Dennis L. Hoffman is Director of the L. William Seidman Research Institute at the W. P. Carey School of Business at Arizona State University. He has published numerous academic articles and a book in the area of macroeconomics and econometrics. He is director of ASU’s Office of the University Economist and has received both teaching and research awards from ASU, including the Distinguished Faculty Research Award and designation as a Dean’s Council of 100 Distinguished Scholar.
Professor Hoffman's research has been supported by the National Science Foundation and he has served as a Fulbright research scholar. He served as a visiting research scholar at the Federal Reserve Bank of St. Louis during the summer of 1996. In 1997, Professor Hoffman was named the Arizona Professor of the Year by the Carnegie Foundation. Professor Hoffman has served as associate dean for graduate programs and associate dean for research in the W. P. Carey School of Business and in 2010 was appointed by the Arizona Governor to serve on the board of the Arizona State Retirement System and to chair a working group for the sales tax simplification effort.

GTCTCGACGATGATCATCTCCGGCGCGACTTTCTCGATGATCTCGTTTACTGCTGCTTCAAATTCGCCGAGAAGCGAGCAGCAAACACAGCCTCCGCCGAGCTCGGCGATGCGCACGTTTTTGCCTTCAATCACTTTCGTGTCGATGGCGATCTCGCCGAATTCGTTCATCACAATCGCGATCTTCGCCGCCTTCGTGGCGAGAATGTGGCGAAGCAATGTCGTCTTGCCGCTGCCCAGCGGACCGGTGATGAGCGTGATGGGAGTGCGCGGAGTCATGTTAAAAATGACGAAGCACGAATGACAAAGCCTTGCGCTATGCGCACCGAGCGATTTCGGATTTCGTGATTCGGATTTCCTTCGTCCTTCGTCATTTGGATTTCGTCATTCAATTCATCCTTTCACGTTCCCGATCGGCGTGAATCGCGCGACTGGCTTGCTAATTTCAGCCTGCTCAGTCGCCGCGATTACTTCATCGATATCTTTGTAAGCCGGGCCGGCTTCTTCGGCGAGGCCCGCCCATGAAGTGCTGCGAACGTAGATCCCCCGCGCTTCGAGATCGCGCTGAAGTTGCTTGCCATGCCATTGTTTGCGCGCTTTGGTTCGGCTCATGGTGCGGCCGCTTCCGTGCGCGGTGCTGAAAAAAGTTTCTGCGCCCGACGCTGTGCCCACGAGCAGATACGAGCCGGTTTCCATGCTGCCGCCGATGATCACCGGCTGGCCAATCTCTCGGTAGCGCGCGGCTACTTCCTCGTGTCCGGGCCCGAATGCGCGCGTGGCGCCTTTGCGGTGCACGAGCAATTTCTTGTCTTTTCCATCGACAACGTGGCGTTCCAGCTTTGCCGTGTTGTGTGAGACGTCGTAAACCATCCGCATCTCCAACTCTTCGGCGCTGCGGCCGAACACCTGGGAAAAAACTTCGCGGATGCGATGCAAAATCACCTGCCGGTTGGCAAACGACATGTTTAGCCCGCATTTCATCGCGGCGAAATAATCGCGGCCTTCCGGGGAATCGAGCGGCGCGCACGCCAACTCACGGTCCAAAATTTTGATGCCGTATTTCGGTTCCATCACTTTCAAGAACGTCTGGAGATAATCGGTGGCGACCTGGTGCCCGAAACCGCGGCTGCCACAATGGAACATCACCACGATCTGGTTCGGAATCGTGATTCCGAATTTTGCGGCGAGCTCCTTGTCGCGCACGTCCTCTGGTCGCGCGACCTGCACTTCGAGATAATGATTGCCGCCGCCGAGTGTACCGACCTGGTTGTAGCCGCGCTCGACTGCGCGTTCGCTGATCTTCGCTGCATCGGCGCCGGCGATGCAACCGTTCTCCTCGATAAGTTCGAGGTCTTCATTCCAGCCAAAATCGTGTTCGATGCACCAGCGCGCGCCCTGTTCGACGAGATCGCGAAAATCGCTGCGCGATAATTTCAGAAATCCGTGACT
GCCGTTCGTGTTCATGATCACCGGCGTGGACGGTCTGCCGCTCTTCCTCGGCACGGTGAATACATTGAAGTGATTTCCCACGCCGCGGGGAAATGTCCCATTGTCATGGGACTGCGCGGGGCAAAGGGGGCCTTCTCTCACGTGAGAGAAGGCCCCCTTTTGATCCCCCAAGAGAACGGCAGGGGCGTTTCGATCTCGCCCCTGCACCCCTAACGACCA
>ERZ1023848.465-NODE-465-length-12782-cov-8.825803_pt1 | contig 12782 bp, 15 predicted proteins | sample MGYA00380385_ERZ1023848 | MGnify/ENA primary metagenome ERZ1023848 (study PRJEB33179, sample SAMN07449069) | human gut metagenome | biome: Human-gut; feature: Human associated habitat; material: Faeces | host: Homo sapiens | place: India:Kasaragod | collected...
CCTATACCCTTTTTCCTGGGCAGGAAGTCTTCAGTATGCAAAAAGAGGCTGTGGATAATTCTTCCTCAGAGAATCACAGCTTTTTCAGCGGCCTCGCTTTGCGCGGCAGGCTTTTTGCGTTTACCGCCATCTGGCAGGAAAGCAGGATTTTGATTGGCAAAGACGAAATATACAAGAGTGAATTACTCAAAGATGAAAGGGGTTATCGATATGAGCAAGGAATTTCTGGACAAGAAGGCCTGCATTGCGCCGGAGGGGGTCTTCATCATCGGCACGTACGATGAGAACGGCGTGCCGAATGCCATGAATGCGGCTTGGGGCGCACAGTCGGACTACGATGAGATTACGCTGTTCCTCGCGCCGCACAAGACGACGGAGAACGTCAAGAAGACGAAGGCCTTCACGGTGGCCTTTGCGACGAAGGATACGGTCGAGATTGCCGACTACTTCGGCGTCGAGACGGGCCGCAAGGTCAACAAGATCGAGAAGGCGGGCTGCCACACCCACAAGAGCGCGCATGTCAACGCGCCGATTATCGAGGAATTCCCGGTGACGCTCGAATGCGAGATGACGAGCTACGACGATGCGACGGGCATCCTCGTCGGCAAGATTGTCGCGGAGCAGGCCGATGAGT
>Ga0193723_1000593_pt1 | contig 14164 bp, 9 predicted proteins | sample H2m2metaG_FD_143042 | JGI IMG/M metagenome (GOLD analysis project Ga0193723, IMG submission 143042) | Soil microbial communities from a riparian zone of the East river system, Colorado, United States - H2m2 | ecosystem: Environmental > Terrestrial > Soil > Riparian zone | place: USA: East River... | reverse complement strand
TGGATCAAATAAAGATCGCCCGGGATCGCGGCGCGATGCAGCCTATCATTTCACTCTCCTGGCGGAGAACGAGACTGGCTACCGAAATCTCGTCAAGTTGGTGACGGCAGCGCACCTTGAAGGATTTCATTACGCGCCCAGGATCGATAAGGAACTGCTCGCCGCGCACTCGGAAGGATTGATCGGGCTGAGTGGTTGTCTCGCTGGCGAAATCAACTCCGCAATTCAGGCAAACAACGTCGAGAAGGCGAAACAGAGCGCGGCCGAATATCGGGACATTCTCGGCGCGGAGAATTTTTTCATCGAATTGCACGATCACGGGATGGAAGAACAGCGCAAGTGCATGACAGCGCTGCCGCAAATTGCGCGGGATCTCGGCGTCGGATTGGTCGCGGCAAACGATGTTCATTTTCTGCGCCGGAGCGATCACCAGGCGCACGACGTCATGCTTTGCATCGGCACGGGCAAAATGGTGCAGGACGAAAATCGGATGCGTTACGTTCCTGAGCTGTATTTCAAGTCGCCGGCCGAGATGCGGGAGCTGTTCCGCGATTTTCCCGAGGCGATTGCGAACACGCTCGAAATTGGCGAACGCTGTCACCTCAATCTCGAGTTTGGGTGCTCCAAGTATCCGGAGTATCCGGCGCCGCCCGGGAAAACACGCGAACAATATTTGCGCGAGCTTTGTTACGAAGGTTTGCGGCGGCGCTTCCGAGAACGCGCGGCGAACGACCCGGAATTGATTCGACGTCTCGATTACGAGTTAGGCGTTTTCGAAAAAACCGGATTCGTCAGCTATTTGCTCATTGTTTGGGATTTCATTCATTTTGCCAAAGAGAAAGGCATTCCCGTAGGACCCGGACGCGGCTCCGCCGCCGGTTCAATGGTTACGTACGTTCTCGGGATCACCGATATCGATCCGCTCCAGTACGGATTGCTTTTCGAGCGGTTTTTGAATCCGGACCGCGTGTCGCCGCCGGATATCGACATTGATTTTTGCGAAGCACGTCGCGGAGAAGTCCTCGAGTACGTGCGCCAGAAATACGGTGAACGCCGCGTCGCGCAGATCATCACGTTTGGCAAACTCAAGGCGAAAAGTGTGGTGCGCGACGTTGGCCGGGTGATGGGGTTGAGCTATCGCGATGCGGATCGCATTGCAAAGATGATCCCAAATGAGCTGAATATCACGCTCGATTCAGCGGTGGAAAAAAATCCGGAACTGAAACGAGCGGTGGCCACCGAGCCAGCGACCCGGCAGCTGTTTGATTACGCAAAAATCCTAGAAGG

Professor Hoffman’s sponsored project efforts include the construction and maintenance of the tax revenue forecasting model used by the Executive Budget Office of the State of Arizona each year since 1982. He headed groups of economists who measured the economic impact of several fiscal initiatives for the State of Arizona in 1989 and in 1990. Professor Hoffman has conducted considerable contract research over the last several years, including projects for most of the major businesses across the State of Arizona, for several State agencies and numerous foundations across the State. He has closely studied the regional economy in Arizona. His extensive experience positions him for his research interests that include defining and measuring the role of research universities in regional development, quantifying the value of education investments to the economic prosperity of a region, and measuring the impact of various fiscal initiatives on regional development. He is a frequent guest on broadcast news programs and is frequently quoted in business articles for newspapers across Arizona.
Ph. D. Economics, Michigan State University 1978
M.A. Economics, Michigan State University 1977
B.S. Mathematics/Economics, Grand Valley State Colleges 1974